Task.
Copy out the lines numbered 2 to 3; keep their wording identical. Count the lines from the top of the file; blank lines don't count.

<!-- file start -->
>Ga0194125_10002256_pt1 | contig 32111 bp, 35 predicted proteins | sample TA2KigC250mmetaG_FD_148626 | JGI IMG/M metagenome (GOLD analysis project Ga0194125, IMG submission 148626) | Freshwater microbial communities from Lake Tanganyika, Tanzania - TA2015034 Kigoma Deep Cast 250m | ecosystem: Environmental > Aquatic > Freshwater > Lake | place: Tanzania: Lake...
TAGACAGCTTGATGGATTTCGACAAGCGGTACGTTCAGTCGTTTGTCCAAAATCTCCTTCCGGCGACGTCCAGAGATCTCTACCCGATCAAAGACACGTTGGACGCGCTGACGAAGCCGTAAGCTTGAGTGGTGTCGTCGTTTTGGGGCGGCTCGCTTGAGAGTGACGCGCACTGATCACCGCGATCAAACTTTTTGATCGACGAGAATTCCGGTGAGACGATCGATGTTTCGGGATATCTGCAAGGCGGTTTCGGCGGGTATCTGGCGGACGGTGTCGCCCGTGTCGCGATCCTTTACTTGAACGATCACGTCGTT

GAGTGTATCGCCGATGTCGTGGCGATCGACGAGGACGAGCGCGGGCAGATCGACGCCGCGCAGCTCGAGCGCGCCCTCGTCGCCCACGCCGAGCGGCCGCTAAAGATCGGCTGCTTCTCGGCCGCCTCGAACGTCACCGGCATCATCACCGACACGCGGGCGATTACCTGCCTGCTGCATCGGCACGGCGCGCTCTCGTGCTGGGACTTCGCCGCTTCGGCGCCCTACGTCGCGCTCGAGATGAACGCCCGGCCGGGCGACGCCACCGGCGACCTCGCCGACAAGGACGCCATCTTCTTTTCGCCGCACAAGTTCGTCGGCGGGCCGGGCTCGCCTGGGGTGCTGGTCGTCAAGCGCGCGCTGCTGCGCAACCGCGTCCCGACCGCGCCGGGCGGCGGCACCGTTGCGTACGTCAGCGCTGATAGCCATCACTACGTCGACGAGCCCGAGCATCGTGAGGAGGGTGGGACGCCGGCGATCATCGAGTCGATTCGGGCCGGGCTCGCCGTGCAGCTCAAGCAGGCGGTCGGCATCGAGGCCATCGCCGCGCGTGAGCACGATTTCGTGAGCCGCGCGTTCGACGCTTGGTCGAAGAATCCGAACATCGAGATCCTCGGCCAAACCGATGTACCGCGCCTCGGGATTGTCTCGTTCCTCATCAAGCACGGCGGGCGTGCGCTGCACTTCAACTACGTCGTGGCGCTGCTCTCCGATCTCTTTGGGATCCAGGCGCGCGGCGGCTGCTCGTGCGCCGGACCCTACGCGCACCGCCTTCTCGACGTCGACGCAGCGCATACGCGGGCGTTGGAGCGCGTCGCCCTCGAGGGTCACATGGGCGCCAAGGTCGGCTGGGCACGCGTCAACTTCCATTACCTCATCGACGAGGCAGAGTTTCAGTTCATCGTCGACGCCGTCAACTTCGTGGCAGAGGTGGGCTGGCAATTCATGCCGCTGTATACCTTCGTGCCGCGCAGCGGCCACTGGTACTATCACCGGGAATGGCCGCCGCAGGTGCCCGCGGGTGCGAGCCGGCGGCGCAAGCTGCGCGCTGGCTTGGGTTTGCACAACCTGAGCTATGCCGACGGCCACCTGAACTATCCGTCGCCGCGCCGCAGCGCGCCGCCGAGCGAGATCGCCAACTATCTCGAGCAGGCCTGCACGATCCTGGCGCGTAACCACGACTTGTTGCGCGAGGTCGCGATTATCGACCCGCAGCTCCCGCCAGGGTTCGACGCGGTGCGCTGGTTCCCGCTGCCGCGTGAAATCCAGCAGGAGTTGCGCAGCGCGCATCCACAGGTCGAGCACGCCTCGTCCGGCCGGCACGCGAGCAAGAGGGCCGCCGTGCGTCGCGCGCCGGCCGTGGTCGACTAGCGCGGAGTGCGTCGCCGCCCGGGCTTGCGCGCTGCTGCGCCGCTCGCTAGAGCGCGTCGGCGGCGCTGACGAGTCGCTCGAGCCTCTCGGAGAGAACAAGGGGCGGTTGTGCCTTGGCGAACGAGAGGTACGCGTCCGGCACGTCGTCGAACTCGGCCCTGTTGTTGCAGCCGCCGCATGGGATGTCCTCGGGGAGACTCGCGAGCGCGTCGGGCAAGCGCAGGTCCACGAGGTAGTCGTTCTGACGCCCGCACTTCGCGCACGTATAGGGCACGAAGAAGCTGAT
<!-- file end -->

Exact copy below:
TAGACAGCTTGATGGATTTCGACAAGCGGTACGTTCAGTCGTTTGTCCAAAATCTCCTTCCGGCGACGTCCAGAGATCTCTACCCGATCAAAGACACGTTGGACGCGCTGACGAAGCCGTAAGCTTGAGTGGTGTCGTCGTTTTGGGGCGGCTCGCTTGAGAGTGACGCGCACTGATCACCGCGATCAAACTTTTTGATCGACGAGAATTCCGGTGAGACGATCGATGTTTCGGGATATCTGCAAGGCGGTTTCGGCGGGTATCTGGCGGACGGTGTCGCCCGTGTCGCGATCCTTTACTTGAACGATCACGTCGTT

GAGTGTATCGCCGATGTCGTGGCGATCGACGAGGACGAGCGCGGGCAGATCGACGCCGCGCAGCTCGAGCGCGCCCTCGTCGCCCACGCCGAGCGGCCGCTAAAGATCGGCTGCTTCTCGGCCGCCTCGAACGTCACCGGCATCATCACCGACACGCGGGCGATTACCTGCCTGCTGCATCGGCACGGCGCGCTCTCGTGCTGGGACTTCGCCGCTTCGGCGCCCTACGTCGCGCTCGAGATGAACGCCCGGCCGGGCGACGCCACCGGCGACCTCGCCGACAAGGACGCCATCTTCTTTTCGCCGCACAAGTTCGTCGGCGGGCCGGGCTCGCCTGGGGTGCTGGTCGTCAAGCGCGCGCTGCTGCGCAACCGCGTCCCGACCGCGCCGGGCGGCGGCACCGTTGCGTACGTCAGCGCTGATAGCCATCACTACGTCGACGAGCCCGAGCATCGTGAGGAGGGTGGGACGCCGGCGATCATCGAGTCGATTCGGGCCGGGCTCGCCGTGCAGCTCAAGCAGGCGGTCGGCATCGAGGCCATCGCCGCGCGTGAGCACGATTTCGTGAGCCGCGCGTTCGACGCTTGGTCGAAGAATCCGAACATCGAGATCCTCGGCCAAACCGATGTACCGCGCCTCGGGATTGTCTCGTTCCTCATCAAGCACGGCGGGCGTGCGCTGCACTTCAACTACGTCGTGGCGCTGCTCTCCGATCTCTTTGGGATCCAGGCGCGCGGCGGCTGCTCGTGCGCCGGACCCTACGCGCACCGCCTTCTCGACGTCGACGCAGCGCATACGCGGGCGTTGGAGCGCGTCGCCCTCGAGGGTCACATGGGCGCCAAGGTCGGCTGGGCACGCGTCAACTTCCATTACCTCATCGACGAGGCAGAGTTTCAGTTCATCGTCGACGCCGTCAACTTCGTGGCAGAGGTGGGCTGGCAATTCATGCCGCTGTATACCTTCGTGCCGCGCAGCGGCCACTGGTACTATCACCGGGAATGGCCGCCGCAGGTGCCCGCGGGTGCGAGCCGGCGGCGCAAGCTGCGCGCTGGCTTGGGTTTGCACAACCTGAGCTATGCCGACGGCCACCTGAACTATCCGTCGCCGCGCCGCAGCGCGCCGCCGAGCGAGATCGCCAACTATCTCGAGCAGGCCTGCACGATCCTGGCGCGTAACCACGACTTGTTGCGCGAGGTCGCGATTATCGACCCGCAGCTCCCGCCAGGGTTCGACGCGGTGCGCTGGTTCCCGCTGCCGCGTGAAATCCAGCAGGAGTTGCGCAGCGCGCATCCACAGGTCGAGCACGCCTCGTCCGGCCGGCACGCGAGCAAGAGGGCCGCCGTGCGTCGCGCGCCGGCCGTGGTCGACTAGCGCGGAGTGCGTCGCCGCCCGGGCTTGCGCGCTGCTGCGCCGCTCGCTAGAGCGCGTCGGCGGCGCTGACGAGTCGCTCGAGCCTCTCGGAGAGAACAAGGGGCGGTTGTGCCTTGGCGAACGAGAGGTACGCGTCCGGCACGTCGTCGAACTCGGCCCTGTTGTTGCAGCCGCCGCATGGGATGTCCTCGGGGAGACTCGCGAGCGCGTCGGGCAAGCGCAGGTCCACGAGGTAGTCGTTCTGACGCCCGCACTTCGCGCACGTATAGGGCACGAAGAAGCTGAT